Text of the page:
The International Space Station is the centre of attention for human spaceflight for the near future. But what comes next?
There's a whole universe waiting out there to be discovered: the astronauts who fly on board the Space Station's 400-km
high orbit are really just dipping their toes into the limitless of ocean of space. Already, ESA and other space agencies
are involved in careful long-term planning that might see humans travelling further out into our Solar System.
Where to begin? If space is an ocean, then the Moon is our nearest island. The last time it saw human visitors was in December
1972, when the final American Apollo astronauts returned from a mission to the lunar highlands. But space scientists have
not been ignoring the Moon for the last thirty years. Instead, a series of space probes in the 1990s have sent back information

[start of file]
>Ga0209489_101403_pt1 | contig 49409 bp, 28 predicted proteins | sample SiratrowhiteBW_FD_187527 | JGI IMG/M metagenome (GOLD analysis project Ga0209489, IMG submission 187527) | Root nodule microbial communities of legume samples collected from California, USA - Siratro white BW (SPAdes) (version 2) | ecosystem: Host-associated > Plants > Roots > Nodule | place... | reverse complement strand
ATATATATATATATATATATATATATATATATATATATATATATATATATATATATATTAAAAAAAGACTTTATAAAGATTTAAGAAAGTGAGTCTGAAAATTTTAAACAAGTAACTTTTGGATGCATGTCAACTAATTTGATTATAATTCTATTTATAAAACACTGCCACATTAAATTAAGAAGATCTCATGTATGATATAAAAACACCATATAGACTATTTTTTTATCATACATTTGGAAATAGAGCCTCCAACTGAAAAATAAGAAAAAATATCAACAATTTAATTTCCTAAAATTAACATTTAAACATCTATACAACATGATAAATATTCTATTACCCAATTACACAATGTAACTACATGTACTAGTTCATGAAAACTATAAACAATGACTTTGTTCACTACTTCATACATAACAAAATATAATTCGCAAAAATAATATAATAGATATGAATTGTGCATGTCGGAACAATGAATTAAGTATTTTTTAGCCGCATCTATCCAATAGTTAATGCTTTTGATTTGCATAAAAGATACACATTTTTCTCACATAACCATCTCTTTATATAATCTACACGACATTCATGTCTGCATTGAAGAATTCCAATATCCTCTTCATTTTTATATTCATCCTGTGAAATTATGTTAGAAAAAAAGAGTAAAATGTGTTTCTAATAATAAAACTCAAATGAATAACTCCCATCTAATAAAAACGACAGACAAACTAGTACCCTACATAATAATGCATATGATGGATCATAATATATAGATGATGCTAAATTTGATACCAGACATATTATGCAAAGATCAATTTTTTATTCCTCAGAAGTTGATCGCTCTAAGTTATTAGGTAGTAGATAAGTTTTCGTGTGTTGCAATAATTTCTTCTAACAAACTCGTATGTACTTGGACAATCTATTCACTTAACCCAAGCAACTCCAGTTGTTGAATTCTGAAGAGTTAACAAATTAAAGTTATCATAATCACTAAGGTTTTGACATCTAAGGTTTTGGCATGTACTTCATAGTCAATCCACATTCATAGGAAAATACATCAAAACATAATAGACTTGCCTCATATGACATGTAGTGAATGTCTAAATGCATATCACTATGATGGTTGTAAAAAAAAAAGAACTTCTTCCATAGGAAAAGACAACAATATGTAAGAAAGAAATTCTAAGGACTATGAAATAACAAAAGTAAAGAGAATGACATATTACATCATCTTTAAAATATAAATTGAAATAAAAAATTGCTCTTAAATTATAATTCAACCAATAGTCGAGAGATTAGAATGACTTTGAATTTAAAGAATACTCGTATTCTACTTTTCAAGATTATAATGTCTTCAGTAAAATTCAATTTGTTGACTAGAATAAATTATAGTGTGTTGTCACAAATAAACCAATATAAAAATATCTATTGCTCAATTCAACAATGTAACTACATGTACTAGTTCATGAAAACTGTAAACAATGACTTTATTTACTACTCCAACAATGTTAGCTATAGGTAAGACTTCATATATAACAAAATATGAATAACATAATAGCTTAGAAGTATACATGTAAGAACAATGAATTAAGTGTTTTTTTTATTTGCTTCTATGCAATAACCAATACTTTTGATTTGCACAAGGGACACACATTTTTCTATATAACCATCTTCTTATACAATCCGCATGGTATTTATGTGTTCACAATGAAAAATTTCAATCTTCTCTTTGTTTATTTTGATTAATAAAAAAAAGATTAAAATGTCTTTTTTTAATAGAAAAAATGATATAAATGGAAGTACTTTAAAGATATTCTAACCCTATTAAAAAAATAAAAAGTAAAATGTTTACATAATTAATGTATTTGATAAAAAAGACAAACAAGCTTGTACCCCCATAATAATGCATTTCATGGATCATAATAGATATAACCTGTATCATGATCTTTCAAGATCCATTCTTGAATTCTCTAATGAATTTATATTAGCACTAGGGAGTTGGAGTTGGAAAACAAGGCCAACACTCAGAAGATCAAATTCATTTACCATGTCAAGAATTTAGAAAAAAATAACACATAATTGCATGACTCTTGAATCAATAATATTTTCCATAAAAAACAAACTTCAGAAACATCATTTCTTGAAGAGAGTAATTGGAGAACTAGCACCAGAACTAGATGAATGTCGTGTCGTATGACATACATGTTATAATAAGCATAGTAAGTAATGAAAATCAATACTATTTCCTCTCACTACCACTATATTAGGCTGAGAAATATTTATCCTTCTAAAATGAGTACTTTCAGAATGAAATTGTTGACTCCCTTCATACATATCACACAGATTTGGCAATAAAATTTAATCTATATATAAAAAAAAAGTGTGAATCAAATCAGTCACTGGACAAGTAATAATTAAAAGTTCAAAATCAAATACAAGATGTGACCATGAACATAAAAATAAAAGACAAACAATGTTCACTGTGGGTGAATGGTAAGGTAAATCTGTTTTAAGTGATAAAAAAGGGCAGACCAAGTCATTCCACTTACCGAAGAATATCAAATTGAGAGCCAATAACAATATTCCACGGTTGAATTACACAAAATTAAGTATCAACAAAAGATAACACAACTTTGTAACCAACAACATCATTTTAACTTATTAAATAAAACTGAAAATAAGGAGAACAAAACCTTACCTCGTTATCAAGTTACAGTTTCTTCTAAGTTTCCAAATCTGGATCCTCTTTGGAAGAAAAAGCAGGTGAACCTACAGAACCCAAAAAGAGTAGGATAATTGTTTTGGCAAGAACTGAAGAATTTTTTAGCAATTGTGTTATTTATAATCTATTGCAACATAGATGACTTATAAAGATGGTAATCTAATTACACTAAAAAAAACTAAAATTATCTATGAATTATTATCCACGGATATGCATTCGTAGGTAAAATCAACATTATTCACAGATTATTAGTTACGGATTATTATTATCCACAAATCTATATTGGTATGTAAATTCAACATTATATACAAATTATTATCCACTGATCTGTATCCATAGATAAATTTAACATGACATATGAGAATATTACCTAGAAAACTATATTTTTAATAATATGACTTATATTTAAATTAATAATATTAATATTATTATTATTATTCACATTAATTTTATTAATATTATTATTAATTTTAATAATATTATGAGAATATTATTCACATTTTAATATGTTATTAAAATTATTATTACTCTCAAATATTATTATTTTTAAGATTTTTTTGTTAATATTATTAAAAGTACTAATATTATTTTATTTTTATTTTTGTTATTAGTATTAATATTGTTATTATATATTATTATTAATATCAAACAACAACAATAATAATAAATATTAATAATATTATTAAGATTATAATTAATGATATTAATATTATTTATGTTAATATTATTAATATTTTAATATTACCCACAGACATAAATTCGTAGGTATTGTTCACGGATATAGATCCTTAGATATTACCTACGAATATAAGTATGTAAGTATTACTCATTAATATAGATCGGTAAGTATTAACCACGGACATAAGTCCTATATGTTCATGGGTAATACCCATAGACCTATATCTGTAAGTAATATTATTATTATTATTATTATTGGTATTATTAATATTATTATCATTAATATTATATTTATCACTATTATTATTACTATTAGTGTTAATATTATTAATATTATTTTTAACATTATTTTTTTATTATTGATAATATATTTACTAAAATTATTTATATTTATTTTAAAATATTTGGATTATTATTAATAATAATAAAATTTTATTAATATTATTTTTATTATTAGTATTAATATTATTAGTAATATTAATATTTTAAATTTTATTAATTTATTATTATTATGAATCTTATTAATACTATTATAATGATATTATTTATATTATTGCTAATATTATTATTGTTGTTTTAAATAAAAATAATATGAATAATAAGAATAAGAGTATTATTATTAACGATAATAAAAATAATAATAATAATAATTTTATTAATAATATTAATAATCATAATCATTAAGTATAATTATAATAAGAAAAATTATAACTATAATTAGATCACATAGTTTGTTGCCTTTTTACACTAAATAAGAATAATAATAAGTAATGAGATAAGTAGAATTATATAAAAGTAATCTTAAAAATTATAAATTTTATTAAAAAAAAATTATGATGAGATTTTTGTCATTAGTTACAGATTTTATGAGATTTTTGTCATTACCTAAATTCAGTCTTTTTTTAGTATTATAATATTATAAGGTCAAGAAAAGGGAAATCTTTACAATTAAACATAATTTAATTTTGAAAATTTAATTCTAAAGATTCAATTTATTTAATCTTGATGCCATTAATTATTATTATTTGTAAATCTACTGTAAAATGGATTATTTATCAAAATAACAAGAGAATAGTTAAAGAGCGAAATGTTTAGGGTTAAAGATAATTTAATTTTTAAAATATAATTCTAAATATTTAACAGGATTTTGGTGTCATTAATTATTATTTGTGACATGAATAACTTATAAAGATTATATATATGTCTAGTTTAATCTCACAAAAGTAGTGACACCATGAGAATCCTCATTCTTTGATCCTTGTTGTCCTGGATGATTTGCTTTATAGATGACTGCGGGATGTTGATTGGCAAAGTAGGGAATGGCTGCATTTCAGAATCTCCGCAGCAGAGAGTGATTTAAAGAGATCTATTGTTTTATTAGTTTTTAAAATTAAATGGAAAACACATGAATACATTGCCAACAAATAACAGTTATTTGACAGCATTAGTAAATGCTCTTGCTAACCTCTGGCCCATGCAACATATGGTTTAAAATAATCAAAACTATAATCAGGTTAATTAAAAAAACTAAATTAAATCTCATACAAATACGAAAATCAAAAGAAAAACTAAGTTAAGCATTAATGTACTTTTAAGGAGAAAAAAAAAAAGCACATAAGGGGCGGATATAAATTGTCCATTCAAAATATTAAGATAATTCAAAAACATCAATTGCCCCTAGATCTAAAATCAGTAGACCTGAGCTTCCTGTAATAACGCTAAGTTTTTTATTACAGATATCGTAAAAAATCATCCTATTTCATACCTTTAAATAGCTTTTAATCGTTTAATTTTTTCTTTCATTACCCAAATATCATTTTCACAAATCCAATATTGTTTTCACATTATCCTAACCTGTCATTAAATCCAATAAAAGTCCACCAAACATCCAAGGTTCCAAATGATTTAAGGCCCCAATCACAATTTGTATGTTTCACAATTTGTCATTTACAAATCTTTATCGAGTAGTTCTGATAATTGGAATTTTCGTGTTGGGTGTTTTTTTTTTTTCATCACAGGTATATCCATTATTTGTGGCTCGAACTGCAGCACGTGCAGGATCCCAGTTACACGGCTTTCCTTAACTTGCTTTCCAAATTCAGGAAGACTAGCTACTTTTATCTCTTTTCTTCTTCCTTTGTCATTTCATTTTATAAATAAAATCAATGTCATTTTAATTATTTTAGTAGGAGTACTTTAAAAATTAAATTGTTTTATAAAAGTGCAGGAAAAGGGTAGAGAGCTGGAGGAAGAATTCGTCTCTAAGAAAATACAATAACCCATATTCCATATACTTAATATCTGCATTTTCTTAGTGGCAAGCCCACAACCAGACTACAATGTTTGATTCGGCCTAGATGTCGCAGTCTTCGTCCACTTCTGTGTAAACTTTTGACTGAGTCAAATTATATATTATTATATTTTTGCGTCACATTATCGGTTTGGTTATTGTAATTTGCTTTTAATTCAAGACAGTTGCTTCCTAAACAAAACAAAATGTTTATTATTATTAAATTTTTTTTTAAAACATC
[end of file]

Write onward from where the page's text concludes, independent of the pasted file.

that could make future human missions both easier and more useful.
The most exciting possibility is that water may exist on the Moon's airless and apparently bone-dry surface, frozen in the
permanent shadows of deep craters near the Moon's poles. The water is probably left over from comet impacts millions of years
ago – which makes it scientifically very interesting. Comets are made from the original material that formed the Solar System
almost five billion years ago. It would be nice to find a sample of the stuff almost in our own backyard.
That water could also make a lunar base possible. Astronauts could use solar power to convert it into oxygen and even rocket fuel. At the very least, lunar water
would greatly reduce the need to ferry water supplies from Earth.